Neurotherapeutic video game may help improve cognitive abilities in children with genetic disorders

A UC Davis researcher has created a video game for children who experience cognitive impairments from genetic disorders with the hope that that it will improve their ability to mentally process information about space and time. [More]
New study identifies 40 genes susceptible to migraine

New study identifies 40 genes susceptible to migraine

Migraine is one of the most common neurological disorders and it affects 1 out of 7 people in the world. Painful and incapacitating, it has multi-factor origins, with the participation of environmental triggering factors and several altered genes in each individual. [More]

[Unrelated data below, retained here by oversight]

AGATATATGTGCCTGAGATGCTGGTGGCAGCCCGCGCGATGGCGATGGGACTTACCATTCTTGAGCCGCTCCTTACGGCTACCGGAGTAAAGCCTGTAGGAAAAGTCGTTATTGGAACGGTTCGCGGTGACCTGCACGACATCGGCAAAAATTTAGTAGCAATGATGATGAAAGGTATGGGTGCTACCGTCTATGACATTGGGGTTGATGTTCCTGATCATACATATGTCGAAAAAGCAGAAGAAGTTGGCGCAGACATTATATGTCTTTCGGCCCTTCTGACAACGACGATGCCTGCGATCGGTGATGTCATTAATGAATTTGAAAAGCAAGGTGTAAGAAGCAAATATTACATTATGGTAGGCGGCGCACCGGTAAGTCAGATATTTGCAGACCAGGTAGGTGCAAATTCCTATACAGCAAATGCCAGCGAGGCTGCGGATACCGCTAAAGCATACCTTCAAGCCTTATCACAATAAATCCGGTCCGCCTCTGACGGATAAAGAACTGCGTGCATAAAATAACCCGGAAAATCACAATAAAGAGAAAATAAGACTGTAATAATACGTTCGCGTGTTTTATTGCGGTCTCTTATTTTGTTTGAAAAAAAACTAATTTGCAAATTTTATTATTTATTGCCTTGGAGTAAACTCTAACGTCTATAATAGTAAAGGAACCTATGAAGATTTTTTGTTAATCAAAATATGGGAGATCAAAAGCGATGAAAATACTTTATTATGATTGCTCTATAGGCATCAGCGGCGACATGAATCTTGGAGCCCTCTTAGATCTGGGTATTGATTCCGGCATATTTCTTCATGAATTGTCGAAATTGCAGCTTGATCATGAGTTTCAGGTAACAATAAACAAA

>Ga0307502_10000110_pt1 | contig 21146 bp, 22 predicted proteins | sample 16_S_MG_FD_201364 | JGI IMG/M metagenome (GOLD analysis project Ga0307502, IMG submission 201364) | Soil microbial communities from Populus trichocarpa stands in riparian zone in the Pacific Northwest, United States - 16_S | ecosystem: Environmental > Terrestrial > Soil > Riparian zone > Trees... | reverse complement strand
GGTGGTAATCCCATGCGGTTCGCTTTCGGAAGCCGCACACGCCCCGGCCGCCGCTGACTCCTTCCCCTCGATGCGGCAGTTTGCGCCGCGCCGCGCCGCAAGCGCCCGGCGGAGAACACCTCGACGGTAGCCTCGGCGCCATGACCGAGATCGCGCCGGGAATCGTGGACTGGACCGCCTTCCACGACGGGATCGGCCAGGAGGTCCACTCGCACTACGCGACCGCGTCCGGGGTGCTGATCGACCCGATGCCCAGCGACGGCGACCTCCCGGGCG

Researchers highlight gene loss as potential process of genetic change, evolutionary adaption

Researchers highlight gene loss as potential process of genetic change, evolutionary adaption

"Loss is nothing else but change and change is nature's delight" says the quote by the philosopher and emperor Marcus Aurelius, which opens the scientific article that analyses the gene loss phenomenon and its impact on the evolution of living beings. [More]
Maintenance TKI therapy 'feasible' for high-risk CML patients after allogeneic HSCT

Maintenance TKI therapy 'feasible' for high-risk CML patients after allogeneic HSCT

Patients with high-risk chronic myeloid leukaemia who undergo allogeneic haematopoietic stem cell transplantation may benefit from continuing with tyrosine kinase inhibitor therapy, US clinicians believe. [More]
Researchers explore why women have ubiquitous survival advantage than men